Have you ever had a conversation with someone that left you thinking about it for days afterward? The two CRM Archaeology Podcast episodes recorded in August, 2013 both made me feel that way.
In case you (somehow) hadn’t heard, the CRM Archaeology Podcast is the most frequently downloaded podcast dedicated to cultural resource management professionals and aspiring CRMers. The show has covered a number of relevant topics to our industry. Most recently, the podcast’s host Chris Webster has organized a session on Blogging Archaeology for the 2014 Society for American Archaeology conference in Austin. There’s only a few days left to register for the conference as a presenter (only until 9/12/2013), but, if you’re a blogger and are going to the SAAs join Chris’ session right away. It’s bound to be great fun.
In August, the podcast focused on issues related to Chris’ CRM start-up company, DIGTECH, LLC., and an extraordinary interview with Chris Whitley at Western Australia University.
Episode 14: Small Business Issues— How many of you have worked for a CRM company and thought, “I can do better than this. I should start my own company.” I know I have a number of times in the past. Well, Chris Webster is one of the few young CRMers that has done exactly that. He started his own CRM company in late 2012 and leisurely spends his days hunting for contacts, writing RFPs, and conducting fieldwork.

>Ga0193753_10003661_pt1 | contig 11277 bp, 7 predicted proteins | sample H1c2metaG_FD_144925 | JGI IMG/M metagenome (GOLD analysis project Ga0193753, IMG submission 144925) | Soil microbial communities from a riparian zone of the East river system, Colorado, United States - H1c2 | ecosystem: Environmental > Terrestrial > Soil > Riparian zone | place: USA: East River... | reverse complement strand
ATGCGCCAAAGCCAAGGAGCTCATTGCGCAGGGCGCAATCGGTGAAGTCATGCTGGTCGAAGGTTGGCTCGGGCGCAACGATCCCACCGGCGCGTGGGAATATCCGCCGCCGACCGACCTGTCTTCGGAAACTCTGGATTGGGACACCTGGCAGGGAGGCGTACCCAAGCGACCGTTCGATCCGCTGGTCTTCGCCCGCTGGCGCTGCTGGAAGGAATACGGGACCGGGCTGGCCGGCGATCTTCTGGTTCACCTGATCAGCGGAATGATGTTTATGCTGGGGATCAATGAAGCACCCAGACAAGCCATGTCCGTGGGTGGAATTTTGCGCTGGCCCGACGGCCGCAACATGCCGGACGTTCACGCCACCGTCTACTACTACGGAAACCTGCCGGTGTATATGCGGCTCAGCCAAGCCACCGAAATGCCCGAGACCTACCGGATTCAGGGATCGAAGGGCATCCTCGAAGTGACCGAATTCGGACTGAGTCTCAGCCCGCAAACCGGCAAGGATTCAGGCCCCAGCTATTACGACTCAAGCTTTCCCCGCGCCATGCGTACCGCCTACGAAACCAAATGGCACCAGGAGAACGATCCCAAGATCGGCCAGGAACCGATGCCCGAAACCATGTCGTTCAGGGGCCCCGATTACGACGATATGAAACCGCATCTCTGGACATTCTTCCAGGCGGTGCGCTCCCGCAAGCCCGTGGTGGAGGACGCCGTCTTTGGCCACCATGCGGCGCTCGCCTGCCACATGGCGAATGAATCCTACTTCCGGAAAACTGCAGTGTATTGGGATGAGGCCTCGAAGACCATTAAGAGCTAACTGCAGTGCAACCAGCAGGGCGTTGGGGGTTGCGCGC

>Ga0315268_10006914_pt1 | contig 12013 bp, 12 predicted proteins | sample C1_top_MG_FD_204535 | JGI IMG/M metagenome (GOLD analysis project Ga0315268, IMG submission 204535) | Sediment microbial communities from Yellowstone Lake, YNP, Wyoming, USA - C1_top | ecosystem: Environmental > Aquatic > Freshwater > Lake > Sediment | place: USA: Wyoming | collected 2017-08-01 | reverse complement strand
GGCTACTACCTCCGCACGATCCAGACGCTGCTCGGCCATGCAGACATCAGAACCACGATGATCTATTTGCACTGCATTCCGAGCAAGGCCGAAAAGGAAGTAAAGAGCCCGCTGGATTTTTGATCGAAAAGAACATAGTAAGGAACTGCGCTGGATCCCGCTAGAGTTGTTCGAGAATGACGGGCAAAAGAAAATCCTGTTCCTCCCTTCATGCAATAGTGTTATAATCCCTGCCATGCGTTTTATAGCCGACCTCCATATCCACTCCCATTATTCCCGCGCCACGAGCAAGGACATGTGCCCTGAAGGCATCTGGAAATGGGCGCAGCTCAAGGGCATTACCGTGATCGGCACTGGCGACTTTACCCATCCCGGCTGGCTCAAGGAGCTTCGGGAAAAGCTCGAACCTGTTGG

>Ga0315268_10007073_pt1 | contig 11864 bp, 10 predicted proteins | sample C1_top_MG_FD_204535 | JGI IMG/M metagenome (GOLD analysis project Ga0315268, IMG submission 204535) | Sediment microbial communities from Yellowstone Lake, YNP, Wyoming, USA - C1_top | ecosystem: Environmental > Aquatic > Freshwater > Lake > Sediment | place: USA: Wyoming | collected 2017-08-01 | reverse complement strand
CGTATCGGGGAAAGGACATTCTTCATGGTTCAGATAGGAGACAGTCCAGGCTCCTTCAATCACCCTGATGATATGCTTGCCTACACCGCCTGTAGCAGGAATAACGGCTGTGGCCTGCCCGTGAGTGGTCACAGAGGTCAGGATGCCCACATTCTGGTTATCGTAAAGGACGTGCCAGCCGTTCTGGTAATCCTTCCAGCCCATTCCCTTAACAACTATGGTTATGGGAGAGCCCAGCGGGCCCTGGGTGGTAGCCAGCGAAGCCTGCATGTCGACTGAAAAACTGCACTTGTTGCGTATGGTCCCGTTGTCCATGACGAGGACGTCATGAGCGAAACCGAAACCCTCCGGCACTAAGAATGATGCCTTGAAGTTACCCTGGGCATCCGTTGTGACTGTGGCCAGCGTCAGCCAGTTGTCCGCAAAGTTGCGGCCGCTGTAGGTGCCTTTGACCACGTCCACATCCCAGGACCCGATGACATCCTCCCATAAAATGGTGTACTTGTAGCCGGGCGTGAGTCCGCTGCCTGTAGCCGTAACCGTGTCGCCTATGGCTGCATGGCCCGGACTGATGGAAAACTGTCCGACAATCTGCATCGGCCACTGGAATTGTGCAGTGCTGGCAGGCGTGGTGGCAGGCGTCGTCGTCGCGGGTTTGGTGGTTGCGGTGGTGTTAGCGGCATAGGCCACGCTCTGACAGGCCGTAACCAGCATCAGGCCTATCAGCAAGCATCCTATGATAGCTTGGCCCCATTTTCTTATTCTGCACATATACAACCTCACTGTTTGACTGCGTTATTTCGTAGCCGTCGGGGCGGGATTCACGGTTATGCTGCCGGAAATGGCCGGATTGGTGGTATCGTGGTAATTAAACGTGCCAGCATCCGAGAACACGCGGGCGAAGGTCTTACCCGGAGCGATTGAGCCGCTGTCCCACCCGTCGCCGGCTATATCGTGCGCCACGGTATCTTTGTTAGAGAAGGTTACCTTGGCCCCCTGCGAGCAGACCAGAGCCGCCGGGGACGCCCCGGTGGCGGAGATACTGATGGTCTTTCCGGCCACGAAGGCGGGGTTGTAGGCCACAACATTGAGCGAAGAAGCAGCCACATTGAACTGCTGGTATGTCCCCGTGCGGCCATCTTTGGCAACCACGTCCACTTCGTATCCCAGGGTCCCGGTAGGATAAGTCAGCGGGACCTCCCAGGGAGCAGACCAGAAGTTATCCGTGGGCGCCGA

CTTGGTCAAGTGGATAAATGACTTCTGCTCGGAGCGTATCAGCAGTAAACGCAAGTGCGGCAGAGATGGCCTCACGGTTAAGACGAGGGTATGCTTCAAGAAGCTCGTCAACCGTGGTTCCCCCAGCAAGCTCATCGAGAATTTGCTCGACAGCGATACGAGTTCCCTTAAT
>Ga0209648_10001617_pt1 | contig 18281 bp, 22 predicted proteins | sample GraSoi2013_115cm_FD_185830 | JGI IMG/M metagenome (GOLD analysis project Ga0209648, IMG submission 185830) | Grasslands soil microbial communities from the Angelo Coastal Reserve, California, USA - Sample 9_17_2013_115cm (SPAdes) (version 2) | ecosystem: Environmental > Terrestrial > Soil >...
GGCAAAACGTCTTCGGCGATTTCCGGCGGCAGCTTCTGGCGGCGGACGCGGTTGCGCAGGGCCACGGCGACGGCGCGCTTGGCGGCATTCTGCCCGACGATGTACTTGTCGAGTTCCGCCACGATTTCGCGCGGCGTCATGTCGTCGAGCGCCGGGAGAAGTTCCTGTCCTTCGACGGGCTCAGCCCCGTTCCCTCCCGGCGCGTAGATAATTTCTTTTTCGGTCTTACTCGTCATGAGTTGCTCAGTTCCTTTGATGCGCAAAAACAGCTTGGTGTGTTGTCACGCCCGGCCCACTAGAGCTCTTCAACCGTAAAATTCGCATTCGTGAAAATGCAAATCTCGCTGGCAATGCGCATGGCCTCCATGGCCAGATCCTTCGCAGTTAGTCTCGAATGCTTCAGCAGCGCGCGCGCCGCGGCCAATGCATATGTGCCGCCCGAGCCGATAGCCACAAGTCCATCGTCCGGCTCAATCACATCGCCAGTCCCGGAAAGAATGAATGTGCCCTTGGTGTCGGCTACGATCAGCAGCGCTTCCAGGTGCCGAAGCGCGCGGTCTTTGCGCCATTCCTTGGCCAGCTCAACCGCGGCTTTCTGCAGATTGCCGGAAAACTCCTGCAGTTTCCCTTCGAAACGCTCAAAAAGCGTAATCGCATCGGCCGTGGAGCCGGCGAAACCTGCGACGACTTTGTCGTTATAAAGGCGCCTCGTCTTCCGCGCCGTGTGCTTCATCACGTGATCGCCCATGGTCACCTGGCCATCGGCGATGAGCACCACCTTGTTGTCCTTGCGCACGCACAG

In podcast Episode 14, Chris discusses how things have been going at his company for the first half of 2013. This conversation basically tells anyone that is interested what to expect if they decide to start their own CRM company. Episode 14 also includes a brief segment by Tom King about the history of cultural resource management legislation in the United States.
Episode 15: Interview with Tom Whitley– The interview with Tom Whitley was truly inspirational and gave me hope that universities around the world are beginning to think about creating departments and academic programs dedicated to training the next generation of cultural resource managers. Whitley was the former vice president of Brockington and Associates before taking a teaching position at the University of Western Australia. His teaching career is dedicated to training the CRMers of the future and he has been given an opportunity to create a university program that does just that. The new program is called the Masters of Professional Archaeology and it sounds like what more U.S. universities should be pursuing.
The CRM Archaeology Podcast can be streamed directly from the DIGTECH website through Stitcher Radio, or can be downloaded from the iTunes store. Tune in today and hear what’s been going on in the world of cultural resource management.
If you have any questions or comments, write below or send me an email.
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